Monday, 6 February 2012
Public Health hot topics
Certain tag words result in substantive increased activity on this site. Poverty, Inequities and Fluoridation are examples. Seems like Smart Meters also engender considerable interest within the blogosphere although no comments to explain why the surge of activity.
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A few hot topics that have been building up as a set of short snappers:
Federal funding for important health improvement activities
The January 17th link spoke to a rare announcement by Minister Aglukkaq for a total of $300K Minister of health performance review and suicide release . Looking at the issue of suicide which reaps some 4.5 Million potential years of life lost each year from the Canadian economy, that works out to some 6.7¢ per lost year of life invested in the future of Canada. This week saw her involved in another announcement, this time for $67.5M to support personalized medicine. The value of which on a potential year of life gained will be marginal. Even if we are talking a few tens of thousand dollars for a potential year of life gained, it seems a bit odd. Economist are often looking to that value number as one which represents a reasonable investment in improved health care. Are we the only ones that see a bit of discrepancy in this inequity?
Motivational interviewing for obesity reduction:
It has been known for a long time that brief motivational interventions are reasonably effective in tobacco cessation. The meta analysis estimated an effect size on BMI of 0.25 reduction. Not much, but in the dearth of evidence of sustainable effects for obesity reduction, this is good news and a starting point. Motivational interviewing for obesity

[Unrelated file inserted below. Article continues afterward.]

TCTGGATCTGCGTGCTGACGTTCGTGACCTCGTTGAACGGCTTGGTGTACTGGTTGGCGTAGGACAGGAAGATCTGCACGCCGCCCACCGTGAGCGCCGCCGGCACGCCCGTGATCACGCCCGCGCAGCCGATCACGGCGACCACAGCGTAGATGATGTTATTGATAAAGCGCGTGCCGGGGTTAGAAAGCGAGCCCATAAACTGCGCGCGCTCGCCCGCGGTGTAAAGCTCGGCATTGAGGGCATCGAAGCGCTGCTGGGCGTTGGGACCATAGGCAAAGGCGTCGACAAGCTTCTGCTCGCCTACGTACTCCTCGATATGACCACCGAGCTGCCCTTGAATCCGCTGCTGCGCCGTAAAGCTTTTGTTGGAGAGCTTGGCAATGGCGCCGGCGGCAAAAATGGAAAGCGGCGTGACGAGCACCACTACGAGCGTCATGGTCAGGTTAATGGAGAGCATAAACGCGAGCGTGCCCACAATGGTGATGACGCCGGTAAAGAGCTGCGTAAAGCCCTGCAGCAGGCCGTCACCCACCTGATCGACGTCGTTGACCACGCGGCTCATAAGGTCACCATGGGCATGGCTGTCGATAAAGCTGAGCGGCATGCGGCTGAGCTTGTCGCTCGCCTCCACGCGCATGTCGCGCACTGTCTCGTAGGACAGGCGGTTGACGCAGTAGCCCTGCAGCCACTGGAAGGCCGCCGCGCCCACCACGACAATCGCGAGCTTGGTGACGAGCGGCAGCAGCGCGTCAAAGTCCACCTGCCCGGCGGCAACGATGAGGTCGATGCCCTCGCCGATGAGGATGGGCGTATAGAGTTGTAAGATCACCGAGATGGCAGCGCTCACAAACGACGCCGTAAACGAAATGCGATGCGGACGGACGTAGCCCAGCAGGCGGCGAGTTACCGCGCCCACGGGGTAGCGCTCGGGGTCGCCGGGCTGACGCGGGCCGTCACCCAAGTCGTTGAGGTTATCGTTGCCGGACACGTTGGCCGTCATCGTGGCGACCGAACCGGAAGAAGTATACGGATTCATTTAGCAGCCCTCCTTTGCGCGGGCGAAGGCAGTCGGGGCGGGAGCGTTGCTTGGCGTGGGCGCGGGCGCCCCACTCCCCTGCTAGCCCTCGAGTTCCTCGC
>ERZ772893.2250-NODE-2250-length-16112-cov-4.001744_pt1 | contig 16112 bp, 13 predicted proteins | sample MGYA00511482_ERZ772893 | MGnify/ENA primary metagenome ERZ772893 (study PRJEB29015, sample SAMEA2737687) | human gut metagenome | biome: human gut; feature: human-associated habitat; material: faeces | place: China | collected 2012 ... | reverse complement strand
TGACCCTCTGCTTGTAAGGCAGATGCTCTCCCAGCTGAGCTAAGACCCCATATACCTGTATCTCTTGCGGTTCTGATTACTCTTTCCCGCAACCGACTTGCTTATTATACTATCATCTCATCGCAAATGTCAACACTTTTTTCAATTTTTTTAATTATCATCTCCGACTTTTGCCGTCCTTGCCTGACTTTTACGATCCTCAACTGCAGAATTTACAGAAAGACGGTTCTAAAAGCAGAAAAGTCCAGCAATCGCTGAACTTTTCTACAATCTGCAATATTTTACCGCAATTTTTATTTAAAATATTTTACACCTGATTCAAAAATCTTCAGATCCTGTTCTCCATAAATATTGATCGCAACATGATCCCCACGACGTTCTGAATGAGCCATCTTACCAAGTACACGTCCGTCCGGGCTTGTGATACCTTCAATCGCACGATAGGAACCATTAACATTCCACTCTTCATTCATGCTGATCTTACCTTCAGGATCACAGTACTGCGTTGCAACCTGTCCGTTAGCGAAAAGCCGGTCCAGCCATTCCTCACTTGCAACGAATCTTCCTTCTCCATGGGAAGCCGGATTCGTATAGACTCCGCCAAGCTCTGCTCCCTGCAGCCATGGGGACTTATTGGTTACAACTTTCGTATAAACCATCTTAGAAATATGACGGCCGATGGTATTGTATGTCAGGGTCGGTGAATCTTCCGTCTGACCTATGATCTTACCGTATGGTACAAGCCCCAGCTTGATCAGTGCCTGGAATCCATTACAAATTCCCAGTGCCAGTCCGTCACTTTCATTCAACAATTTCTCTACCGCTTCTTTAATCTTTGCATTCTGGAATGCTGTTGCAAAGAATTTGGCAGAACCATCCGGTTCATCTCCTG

Improving cancer screening rates:
Another synthesis analysis demonstrating value in client reminders, small media, and provider audit and feedback. Insufficient quality research to provide judgement on mass media, client incentives, group education and provider incentives. Of particular note is that provider incentives have been widely touted as a mechanism for improving rates, moreso that ensuring reminder systems are in place or undertaking “audits” of providers. Improving cancer screening rates
Alcohol interventions with youth
The persistent problems of youth behaviours associated with adoption of higher risk drinking practices makes the analysis of interventions worth staying current on. While studies are of less than rigourous format (seems typical for interventions in real life where placebos are challenging), the consistent benefit of family based interventions shows promise. Such efforts support alcohol and drug early intervention works in high schools – perhaps something that should be considered an integral part of the education system alcohol misuse in youth
Home visiting for alcohol and drug problems in pregnancy
The role of providing supports to new mothers is of considerable interest in many provinces. This synthesis suggests that there is minimal value in home interventions where there are known high risk drug or alcohol problems. Actually, if you read carefully most studies trended towards value, but not statistically significant – as such the authors conclude insufficient evidence and recommend further studying. Given the importance of the service and the potential to save lives (RR 0.70 for infant death amongst program recipients, RR0.16 for foster care), seems like a logical area to invest a bit of money so that metaanalysis don’t misrepresent the findings because of the lack of statistical significance. home visiting for alcohol and drug problems in pregnancy